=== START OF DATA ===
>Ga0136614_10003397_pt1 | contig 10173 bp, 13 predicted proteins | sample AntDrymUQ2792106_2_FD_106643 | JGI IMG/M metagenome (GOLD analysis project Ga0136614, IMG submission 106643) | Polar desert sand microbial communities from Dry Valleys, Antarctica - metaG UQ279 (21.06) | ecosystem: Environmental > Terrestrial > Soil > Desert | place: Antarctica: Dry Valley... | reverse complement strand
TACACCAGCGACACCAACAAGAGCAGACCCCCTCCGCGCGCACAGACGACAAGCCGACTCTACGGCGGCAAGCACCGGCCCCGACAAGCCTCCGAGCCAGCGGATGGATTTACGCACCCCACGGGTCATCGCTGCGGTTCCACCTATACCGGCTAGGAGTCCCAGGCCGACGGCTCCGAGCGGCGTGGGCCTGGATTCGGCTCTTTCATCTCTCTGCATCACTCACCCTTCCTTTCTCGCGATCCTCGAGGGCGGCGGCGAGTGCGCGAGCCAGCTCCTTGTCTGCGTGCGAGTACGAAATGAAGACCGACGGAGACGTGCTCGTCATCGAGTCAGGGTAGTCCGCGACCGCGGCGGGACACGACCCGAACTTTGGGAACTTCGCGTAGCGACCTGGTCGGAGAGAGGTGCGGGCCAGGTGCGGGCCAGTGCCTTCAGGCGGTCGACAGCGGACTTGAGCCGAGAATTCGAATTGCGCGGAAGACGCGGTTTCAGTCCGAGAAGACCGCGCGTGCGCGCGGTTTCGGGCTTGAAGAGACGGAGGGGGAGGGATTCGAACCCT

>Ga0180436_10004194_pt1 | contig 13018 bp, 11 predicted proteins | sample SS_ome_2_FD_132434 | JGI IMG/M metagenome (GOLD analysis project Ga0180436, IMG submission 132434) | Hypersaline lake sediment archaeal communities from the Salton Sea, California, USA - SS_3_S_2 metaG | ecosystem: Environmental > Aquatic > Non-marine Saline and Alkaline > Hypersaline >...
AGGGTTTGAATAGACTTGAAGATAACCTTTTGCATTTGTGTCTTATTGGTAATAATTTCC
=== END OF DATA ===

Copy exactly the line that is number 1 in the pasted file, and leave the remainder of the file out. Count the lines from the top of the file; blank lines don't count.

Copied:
>Ga0136614_10003397_pt1 | contig 10173 bp, 13 predicted proteins | sample AntDrymUQ2792106_2_FD_106643 | JGI IMG/M metagenome (GOLD analysis project Ga0136614, IMG submission 106643) | Polar desert sand microbial communities from Dry Valleys, Antarctica - metaG UQ279 (21.06) | ecosystem: Environmental > Terrestrial > Soil > Desert | place: Antarctica: Dry Valley... | reverse complement strand